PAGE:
EDITORIALS

Hate crimes apology

Staff Writer
Gonzales Weekly Citizen

Much is being made of the repenting ways of a former supporter of the Ku Klux Klan who is issuing apologies for hate deeds against blacks that he committed over the years.

Now 72, in ailing health and apparently haunted by his past, Elwin Hope Wilson of Rock Hill, S.C., is baring his chest.

In recent months he has apologized to people he harmed, including a Freedom Rider seminary student he brutally beat in a bus station when the student attempted to test whether desegregation laws were being enforced in bathrooms and the dining area of the station.

The student, John Lewis of Atlanta, is now a congressman in Washington, D.C. In his autobiography he vividly described his steps toward the bathroom and the instant Wilson smashed the side of his head and the front of his face, and how, when he fell to the floor, Wilson began kicking him in his sides.

Other deeds include throwing an egg at a black man that was captured in a newspaper photo in 1961, and embarrassing his own children by yelling at black people in restaurants and using the “N” word in front of their friends.

Wilson went to Lewis’ office to apologize, and he has gone inside black churches to offer apologies for his attacks, both verbal and physical, against black people. He has sought out blacks his own age whom he taunted in his younger years, and offered apologies.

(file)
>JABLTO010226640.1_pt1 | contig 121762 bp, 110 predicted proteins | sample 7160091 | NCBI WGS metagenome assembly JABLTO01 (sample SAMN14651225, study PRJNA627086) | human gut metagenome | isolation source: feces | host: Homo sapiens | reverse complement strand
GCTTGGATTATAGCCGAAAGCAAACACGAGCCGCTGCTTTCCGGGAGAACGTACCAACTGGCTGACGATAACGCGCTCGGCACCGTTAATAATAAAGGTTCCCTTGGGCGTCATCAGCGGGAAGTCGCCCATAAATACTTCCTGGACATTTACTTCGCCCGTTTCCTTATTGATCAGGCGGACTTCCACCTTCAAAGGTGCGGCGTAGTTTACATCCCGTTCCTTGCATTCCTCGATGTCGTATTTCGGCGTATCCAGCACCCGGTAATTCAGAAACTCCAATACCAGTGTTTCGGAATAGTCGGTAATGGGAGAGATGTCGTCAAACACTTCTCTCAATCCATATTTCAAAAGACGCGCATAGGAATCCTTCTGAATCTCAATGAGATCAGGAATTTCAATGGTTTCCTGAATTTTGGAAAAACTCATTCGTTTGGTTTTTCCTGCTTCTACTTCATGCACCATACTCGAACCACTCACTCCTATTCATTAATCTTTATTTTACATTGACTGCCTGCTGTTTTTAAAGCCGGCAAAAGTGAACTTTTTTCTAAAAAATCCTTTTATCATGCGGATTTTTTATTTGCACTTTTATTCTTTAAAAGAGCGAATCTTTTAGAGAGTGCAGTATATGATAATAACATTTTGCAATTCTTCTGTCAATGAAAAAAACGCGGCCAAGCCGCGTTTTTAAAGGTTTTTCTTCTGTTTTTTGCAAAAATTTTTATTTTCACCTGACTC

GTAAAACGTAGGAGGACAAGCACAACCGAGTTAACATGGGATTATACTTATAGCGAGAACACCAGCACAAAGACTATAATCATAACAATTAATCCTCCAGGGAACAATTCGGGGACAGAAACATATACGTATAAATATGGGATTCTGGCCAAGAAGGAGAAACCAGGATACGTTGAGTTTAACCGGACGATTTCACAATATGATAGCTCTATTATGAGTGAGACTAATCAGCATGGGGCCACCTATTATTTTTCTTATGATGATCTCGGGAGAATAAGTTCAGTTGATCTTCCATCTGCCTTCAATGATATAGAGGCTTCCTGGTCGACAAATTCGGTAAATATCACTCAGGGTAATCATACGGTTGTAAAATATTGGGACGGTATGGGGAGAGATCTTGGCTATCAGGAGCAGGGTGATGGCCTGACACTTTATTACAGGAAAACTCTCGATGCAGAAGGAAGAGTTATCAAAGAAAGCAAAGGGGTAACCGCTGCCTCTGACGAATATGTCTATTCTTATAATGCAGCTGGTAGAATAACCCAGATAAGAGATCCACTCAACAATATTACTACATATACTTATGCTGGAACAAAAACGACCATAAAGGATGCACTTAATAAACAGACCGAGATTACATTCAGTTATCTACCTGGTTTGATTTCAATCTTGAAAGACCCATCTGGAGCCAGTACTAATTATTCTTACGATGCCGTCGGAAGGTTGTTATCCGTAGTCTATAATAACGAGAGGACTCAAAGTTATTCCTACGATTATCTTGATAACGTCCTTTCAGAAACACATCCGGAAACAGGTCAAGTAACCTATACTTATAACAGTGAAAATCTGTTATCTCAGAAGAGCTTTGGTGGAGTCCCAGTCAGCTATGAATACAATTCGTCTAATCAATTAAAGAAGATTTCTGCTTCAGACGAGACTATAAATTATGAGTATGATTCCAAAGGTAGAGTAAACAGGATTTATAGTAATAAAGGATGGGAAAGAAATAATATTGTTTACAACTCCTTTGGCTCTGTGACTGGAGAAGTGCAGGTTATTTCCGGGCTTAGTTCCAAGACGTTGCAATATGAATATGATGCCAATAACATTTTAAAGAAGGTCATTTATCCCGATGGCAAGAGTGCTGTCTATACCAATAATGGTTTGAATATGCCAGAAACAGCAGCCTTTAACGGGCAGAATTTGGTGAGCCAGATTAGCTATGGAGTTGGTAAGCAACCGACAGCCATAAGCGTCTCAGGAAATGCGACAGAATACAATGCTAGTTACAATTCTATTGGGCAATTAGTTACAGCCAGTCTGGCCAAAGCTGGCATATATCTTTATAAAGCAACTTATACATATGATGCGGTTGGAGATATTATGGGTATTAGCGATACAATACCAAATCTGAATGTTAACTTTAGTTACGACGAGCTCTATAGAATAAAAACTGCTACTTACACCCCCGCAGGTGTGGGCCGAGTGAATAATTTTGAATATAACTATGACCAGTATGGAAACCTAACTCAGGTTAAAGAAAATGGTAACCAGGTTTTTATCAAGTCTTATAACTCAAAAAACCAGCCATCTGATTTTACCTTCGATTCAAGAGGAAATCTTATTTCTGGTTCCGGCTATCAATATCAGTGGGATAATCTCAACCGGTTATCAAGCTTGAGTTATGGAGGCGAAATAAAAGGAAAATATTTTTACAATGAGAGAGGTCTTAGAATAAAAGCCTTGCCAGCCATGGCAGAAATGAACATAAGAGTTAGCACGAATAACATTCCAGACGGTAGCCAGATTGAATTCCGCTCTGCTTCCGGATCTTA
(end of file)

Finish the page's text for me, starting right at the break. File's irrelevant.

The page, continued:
Some of those Wilson hurt wonder “why now” is he apologizing. Some refused to meet with him and others question his motives, his sincerity.

Others have accepted his apologies, and people from both races have called him a hero for having the courage to seek forgiveness.

As for the former hate-monger, he explains his actions by saying they had to do with the crowd he ran with.

“It was sport,” he said in a recent Associated Press interview.

Over the years, he said he realized he could never be saved and go to heaven and not accept blacks.

Wilson is not a particularly articulate man, and he does not explain his actions convincingly when asked why he spent a lifetime hating blacks.

Still, sick with diabetes, he is going out and walking the walk.

Some crimes are so heinous that it strains everyone when we are asked to forgive the person who owns up to the crime. When someone like Wilson, who has lived a life filled with documented hatred for humanity, tries to unburden his soul, some will accept the apologies and others will be unable to do so.

Those who cannot forgive have valid reasons, and we respect them, but the best among us will be the forgivers.